Every interviewer understands about nerves. The trick is to be well prepared for your interview, and then to use the techniques that can help make you shine.
sharon-epstein-college-essay-writing-and-interview-skills
Sharon Epstein is a Writers Guild Award-winner and two-time Emmy Award nominee, teaching students around the world how to master interview skills, write resumes, and transform their goals, dreams and experiences into memorable college application essays. She works with students everywhere: in-person, by phone, FaceTime, Skype and email. Visit my website for more info. Connect on Google+, Pinterest and Twitter.

 


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College Interview Tips: Is It Okay to Ask for Something to Drink?

A couple of days ago I watched a video on “College Interview Tips.” Number one was to bring questions for the interviewer. Number two was to turn off your cell phone.  Number three was to refuse the offer of something to drink. What??

I watched the woman in the video holding an empty paper cup. “Where are you going to put this?” she asked. “On the interviewer’s desk?” She frowned. “Are you going to hold it the whole time?” She shook her head. “What if you get nervous or move the wrong way?” She tipped the cup over. “Don’t accept anything to drink.” OMG. What if you’re thirsty???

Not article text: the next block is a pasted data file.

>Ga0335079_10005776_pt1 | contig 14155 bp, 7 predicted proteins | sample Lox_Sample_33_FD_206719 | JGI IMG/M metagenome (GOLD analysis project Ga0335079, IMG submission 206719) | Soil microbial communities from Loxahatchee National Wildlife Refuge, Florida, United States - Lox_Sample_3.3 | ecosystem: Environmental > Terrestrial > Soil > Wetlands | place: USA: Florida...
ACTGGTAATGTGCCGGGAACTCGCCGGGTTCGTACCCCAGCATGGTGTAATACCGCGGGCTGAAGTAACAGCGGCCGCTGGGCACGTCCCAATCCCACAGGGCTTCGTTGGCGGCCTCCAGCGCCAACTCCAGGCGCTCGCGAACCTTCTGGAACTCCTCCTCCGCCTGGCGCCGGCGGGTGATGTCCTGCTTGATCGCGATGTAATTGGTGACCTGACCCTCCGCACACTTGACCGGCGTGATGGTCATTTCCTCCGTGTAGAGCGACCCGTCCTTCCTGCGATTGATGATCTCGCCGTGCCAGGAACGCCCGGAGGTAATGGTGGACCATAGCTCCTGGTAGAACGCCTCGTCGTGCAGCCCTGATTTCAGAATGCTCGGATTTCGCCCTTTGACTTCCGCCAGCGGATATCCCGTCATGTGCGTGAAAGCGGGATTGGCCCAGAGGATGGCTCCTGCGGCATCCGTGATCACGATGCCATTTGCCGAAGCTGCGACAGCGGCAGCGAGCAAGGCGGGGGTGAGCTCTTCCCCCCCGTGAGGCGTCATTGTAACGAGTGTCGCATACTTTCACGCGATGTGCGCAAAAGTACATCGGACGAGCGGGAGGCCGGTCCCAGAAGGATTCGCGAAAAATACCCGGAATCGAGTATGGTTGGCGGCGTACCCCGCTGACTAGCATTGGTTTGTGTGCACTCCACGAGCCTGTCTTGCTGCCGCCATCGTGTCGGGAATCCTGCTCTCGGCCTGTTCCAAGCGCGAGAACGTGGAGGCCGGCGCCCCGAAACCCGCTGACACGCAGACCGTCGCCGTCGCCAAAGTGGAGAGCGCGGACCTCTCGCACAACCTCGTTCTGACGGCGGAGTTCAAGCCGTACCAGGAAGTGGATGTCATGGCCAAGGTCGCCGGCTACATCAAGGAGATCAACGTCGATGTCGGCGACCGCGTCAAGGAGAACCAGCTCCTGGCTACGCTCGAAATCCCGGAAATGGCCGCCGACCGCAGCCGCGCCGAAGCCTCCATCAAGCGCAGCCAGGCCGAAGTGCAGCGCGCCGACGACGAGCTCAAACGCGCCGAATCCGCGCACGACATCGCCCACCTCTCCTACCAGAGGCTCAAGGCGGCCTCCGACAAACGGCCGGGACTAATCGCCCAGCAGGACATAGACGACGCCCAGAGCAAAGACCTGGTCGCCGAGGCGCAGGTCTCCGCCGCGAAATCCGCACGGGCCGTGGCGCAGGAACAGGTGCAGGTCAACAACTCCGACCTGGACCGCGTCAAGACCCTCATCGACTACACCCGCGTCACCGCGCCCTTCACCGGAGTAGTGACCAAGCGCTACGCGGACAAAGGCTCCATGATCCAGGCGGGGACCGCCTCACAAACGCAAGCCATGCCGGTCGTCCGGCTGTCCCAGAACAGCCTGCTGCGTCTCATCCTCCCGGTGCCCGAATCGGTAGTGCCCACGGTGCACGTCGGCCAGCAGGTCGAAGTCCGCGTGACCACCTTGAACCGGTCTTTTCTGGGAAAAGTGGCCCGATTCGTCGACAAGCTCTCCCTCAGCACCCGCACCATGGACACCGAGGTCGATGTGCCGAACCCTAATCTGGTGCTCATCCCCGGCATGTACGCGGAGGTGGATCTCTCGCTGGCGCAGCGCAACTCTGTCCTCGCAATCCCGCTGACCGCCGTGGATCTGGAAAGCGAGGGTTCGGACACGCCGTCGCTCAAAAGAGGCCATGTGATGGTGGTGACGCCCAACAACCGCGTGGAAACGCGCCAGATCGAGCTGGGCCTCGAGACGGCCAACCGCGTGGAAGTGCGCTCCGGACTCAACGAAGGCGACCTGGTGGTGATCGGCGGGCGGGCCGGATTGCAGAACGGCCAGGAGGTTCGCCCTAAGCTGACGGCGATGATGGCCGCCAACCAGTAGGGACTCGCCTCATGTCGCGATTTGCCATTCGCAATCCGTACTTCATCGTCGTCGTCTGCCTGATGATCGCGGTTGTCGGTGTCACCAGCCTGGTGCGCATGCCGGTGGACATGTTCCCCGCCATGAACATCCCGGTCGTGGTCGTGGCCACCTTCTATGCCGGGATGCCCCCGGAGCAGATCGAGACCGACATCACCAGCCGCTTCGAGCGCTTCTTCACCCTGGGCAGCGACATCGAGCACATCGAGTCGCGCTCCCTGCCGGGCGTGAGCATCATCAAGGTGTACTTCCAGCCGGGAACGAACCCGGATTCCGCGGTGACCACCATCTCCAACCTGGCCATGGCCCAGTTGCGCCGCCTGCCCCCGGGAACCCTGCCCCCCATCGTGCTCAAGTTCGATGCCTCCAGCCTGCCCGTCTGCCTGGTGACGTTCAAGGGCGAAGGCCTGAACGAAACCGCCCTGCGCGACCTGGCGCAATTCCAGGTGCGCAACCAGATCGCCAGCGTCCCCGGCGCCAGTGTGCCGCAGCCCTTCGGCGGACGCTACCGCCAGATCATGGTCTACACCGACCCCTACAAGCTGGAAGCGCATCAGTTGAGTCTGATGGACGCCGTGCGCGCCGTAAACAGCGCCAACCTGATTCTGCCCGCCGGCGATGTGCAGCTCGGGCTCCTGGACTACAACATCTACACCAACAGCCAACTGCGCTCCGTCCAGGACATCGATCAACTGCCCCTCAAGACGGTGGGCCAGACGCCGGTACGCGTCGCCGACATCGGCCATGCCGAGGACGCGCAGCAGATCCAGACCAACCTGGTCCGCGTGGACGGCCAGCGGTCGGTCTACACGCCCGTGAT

It’s okay to accept a drink if you need one. College interviews cause nerves, and nerves can cause dry mouth. Always bring a bottle of water with you to the interview. If you get a dry mouth you’re covered. Plus, if you get stuck on a question a sip can give you a little extra time to think.

Obviously, think twice if there’s no place to put the cup and you’ll have to hold it. If the interviewer’s desk is the only available space, ask if it’s okay to put the cup there. Interviewers aren’t ogres and they’re not going to record that you were gauche enough to ask to park your cup — which they have been kind enough to give you — on the only available surface in the room. Certainly don’t put it at your feet; you’ll forget it’s there and that’s trouble. Now, if you know you’re clumsy, accepting that drink may not be such a good idea. But it’s not a cut and dry “never.”

Take a bottle of water to your college interview. But if you need something to drink, accept the offer.